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Published: Mar 08, 2024 5 min read

Credit-builder loans are a tool for people with weak credit profiles to establish payment history.

They’re small loans offered by banks, credit unions and online lenders, designed for people with limited credit or no history at all.

As a result, these loans have extra protections for lenders. Most notably, you don't get access to the loan amount upfront. Instead, you have to make monthly payments first, and once you've essentially paid off that amount, you'll get the lump sum.

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How do credit-builder loans work?

When you take out a credit-builder loan, your lender will move the loan amount (usually $300 to $1,000) into a locked savings account.

Like a traditional loan, credit-builder loans require that you make a fixed monthly payment to the lender, and this monthly payment includes an interest rate, or the loan’s annual percentage rate (APR).

Say you take out a $600 credit builder loan for one year with a 10% APR. Your monthly payment would come out to $52.75 ($50 principal, plus interest).

After 12 months, you’ll get that $600 you’ve saved, and you’ll have a year of positive payment history that’s been reported to the major credit bureaus. With some lenders, you may also get to keep a portion of the interest.

Credit-builder loans are not usually offered by the biggest banks, so you may have to look around to find them. Your options may include community banks and credit unions as well as online lenders.

Loan terms are typically between 6 months and 24 months, according to the Consumer Financial Protection Bureau (CFPB).

Because credit-builder loans are secured, the lender can simply close the account if a borrower stops paying. According to the CFPB, “borrowers are protected in the sense that they cannot end up with a lasting outstanding balance.”

How much does a credit-builder loan cost?

The main cost of a credit-builder loan is the interest, which borrowers pay on a monthly basis. Lenders are currently advertising rates online ranging from 5% to 15% or more.

If you’re planning to open a credit-builder loan, it’s a good idea to compare several options to find the best rate.

In addition to interest, credit-builder loans could have origination fees attached to them. There may also be payment processing fees and late fees, depending on the loan.

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Are credit-builder loans worth it?

Credit-builder loans can be effective, especially for people who need to build credit from scratch. If you’re trying to repair bad credit after a major financial discrepancy, such as bankruptcy, you may also want to consider a credit-builder loan.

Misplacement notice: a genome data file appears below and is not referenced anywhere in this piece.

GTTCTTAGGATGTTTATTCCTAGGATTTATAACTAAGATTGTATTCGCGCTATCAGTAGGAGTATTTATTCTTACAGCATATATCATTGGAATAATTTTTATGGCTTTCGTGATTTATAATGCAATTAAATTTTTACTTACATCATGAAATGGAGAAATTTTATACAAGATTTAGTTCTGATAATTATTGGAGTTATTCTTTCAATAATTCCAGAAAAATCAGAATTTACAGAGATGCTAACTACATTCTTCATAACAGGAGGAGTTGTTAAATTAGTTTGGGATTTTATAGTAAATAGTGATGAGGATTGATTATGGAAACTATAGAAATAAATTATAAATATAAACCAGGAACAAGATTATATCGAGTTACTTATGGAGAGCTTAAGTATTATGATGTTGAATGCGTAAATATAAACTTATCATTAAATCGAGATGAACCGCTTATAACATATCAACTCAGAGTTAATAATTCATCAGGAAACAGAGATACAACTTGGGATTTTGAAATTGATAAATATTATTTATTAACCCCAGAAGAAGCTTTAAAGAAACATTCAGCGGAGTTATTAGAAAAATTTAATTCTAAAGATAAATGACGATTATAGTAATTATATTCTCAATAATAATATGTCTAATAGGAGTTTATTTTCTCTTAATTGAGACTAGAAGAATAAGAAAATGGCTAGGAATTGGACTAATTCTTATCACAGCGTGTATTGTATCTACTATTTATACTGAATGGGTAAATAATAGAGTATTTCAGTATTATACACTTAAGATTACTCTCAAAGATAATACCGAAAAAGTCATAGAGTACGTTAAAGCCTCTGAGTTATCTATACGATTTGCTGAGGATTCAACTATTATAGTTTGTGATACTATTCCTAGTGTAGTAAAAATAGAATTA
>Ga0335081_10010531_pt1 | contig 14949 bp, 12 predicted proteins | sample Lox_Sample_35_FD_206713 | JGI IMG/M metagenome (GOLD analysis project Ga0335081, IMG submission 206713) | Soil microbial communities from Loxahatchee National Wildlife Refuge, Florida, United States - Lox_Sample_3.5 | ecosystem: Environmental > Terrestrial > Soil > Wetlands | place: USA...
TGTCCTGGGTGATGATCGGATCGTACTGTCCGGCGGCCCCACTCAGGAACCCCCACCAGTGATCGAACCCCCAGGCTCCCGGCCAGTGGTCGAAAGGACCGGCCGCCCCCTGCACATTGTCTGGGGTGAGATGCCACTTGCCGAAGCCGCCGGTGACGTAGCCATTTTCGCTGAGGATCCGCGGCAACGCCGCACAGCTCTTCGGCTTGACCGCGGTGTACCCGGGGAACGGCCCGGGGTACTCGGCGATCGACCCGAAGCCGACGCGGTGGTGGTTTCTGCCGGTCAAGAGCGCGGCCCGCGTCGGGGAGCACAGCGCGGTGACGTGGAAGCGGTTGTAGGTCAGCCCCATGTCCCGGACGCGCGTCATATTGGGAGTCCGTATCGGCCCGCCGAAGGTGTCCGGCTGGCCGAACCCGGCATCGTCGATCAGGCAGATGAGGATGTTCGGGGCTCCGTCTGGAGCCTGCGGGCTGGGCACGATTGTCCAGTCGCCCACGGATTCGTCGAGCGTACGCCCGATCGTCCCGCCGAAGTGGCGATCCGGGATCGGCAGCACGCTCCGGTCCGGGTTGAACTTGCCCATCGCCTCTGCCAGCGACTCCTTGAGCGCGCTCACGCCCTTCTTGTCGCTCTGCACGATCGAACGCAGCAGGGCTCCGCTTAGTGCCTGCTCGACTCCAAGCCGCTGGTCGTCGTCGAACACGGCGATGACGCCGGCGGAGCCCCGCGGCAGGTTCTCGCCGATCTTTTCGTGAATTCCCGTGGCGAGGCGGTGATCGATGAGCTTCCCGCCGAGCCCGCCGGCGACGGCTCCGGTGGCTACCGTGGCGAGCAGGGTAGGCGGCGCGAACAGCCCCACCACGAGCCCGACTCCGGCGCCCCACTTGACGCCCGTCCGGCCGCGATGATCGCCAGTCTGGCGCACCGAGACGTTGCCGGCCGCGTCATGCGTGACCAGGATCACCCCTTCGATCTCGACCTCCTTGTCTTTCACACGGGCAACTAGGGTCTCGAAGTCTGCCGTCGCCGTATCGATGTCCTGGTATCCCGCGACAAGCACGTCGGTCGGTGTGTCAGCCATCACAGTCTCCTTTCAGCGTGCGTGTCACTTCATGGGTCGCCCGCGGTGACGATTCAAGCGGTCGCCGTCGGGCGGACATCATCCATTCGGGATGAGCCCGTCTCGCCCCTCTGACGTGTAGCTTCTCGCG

When you make on-time payments for a credit-builder loan, that history will get reported to the three major credit reporting agencies (Equifax, Experian and TransUnion). Within a few months, you should start to see your credit score go up.

Creditors want proof that you don’t overspend and can pay your bills on time, and if you don’t already have an established credit line, you may struggle to demonstrate that you’re a reliable borrower. That’s where credit-builder loans come in. Payment history makes up 35% of your FICO score, so making on-time credit-builder loan payments can get you on track to qualifying for better loans and financial products with lower rates.

Risks of a credit-builder loan

The biggest risk of a credit-builder loan is the consequences of missing payments. If you don’t pay your loan on time, your credit score could take a hit, just as if you miss any other type of loan payment.

Also, if you’re paying off debts, that should be your top priority. Instead of adding a monthly payment for a credit-builder loan, consider focusing on your debts.

Credit cards vs. credit-builder loans

Credit-builder loans are not the only way to improve your credit. While credit cards have their own risks, many people opt to begin their credit journeys with an intro credit card (like a secured credit card) rather than a loan product.

Opening a credit card and managing it responsibly — meaning not using more than 30% of your credit limit and paying any balance in full each month — is also an effective way to start building credit if you don’t want to take on any loan obligations.

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